Country Garden makes bond coupon payments before end of grace period -source By Reuters

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© Reuters. FILE PHOTO: A construction site of residential buildings by Chinese developer Country Garden is pictured in Tianjin, China August 18, 2023. REUTERS/Tingshu Wang/File Photo

By Xie Yu

HONG KONG (Reuters) -China’s largest private property developer, Country Garden, has made interest payments on two U.S. dollar bonds, due last month, on the day a grace period was due to end on Tuesday, a person close to the company said.

Country Garden failed to pay coupons on the bonds totalling $22.5 million due on Aug. 6, exacerbating market fear of the developer’s cash situation.

Both payments had 30-day grace periods, ending on the global Tuesday.

Failure to make the latest payments would have raised the risk of default and demands by holders of other dollar bonds to accelerate payments, bondholders and lawyers said.

Country Garden did not immediately respond to a request for comment.

The deadline comes after Country Garden on Friday won approval from onshore creditors to extend a private bond worth 3.9 billion yuan ($536 million).

The developer’s share price fell as much as 5% in early Tuesday trade, while Hong Kong’s Mainland Properties Index was down 2.5%. Chinese property shares had rallied on Monday.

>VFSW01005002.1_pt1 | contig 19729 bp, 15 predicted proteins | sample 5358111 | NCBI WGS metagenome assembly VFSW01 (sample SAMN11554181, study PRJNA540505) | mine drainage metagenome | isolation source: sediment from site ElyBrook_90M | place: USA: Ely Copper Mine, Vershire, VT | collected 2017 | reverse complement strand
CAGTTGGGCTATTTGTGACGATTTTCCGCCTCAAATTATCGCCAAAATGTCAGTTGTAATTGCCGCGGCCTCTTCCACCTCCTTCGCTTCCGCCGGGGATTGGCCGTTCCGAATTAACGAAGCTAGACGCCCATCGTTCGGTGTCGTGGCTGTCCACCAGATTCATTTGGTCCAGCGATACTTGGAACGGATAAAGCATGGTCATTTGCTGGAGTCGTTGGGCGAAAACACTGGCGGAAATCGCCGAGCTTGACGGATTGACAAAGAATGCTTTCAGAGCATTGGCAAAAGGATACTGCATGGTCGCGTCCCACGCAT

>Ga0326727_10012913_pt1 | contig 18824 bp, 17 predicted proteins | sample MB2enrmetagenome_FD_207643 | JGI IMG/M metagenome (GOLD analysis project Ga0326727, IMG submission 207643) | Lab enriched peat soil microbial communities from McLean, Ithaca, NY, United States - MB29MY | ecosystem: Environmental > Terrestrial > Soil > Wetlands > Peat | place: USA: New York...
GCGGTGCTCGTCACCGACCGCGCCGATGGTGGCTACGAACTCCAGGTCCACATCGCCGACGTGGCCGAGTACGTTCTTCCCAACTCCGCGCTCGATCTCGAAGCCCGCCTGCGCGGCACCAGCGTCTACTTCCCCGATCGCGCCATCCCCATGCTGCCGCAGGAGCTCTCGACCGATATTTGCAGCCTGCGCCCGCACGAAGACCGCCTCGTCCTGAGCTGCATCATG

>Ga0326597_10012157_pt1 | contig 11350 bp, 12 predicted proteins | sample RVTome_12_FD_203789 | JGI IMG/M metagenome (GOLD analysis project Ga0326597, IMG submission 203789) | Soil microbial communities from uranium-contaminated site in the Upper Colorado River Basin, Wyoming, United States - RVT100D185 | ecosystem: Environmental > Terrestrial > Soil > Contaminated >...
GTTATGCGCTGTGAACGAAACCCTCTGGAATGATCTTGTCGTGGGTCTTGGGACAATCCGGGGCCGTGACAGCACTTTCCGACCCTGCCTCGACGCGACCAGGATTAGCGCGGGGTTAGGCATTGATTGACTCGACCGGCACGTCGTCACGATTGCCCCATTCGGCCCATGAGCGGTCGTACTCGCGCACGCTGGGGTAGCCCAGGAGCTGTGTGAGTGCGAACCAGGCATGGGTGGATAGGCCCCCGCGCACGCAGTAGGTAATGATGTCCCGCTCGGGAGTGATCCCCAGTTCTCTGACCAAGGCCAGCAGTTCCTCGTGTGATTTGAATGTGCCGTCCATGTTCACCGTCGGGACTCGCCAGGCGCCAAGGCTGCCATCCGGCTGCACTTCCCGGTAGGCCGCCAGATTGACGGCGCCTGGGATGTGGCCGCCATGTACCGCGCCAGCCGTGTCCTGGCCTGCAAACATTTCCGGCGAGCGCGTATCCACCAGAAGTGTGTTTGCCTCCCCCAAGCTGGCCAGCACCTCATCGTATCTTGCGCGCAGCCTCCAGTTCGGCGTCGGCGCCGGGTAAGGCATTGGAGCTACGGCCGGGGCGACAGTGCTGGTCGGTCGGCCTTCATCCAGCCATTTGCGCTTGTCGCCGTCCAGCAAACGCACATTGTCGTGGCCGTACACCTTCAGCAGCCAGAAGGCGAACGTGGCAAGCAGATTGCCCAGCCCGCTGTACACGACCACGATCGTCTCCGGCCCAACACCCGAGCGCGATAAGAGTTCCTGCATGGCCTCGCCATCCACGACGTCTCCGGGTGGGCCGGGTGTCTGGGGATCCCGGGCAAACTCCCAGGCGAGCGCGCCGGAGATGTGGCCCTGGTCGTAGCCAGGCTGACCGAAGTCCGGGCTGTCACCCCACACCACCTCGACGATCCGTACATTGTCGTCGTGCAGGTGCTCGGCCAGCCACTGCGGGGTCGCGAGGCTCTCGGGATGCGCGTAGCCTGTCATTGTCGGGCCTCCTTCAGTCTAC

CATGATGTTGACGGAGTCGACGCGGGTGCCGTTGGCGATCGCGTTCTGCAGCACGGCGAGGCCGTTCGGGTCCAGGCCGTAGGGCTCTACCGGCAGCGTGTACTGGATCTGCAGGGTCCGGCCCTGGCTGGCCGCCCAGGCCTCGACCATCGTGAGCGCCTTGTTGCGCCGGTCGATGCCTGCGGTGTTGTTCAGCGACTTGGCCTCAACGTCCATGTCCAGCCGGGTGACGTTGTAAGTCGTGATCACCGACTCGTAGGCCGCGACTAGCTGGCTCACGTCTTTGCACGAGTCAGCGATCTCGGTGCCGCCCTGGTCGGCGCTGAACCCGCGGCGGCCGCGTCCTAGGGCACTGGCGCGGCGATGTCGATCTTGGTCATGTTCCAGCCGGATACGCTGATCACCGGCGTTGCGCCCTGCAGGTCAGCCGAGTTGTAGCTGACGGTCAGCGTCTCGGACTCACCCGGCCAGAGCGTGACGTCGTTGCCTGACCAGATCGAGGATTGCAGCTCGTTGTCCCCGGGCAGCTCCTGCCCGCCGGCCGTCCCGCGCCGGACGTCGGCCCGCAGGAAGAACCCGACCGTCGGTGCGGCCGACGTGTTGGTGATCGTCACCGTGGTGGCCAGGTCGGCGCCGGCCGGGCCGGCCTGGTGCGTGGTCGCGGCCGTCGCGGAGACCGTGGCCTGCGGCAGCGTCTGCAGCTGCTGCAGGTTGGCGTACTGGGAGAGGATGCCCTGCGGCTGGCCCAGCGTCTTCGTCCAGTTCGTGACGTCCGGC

Country Garden had not missed a debt payment obligation, onshore or offshore, until it failed to pay coupons on the two-dollar bonds last month after slowing demand for new homes translated into tighter cash flow.

As well as the payments due on Tuesday, Country Garden has about $162 million of offshore bond interest payments due during the rest of the year, showed data from researcher CreditSights.

Country Garden’s predicament highlights the fragile state of China’s real estate sector, which accounts for roughly a quarter of the world’s second-largest economy and whose situation has deteriorated since a government campaign against high leverage began in 2021.

Making matters worse is a lacklustre post-pandemic economic recovery. Services activity expanded at its slowest pace in eight months in August, a private-sector survey showed on Tuesday, as weak demand continued to dog the economy and stimulus measures failed to meaningfully revive consumption.

Latest stimulus included lowering existing mortgage rates and preferential loans for first-home purchases in big cities.

“With domestic demand weak and house prices on the slide in smaller Chinese cities in particular, there are still worries about the fragility of the real estate sector,” said Susannah Streeter, head of money and markets at Hargreaves Lansdown, U.K.

“Stimulus efforts to increase mortgage lending are welcome but a much larger package of support is likely to be needed to restore more confidence in the sector, and put exposed property firms on a firmer footing.”



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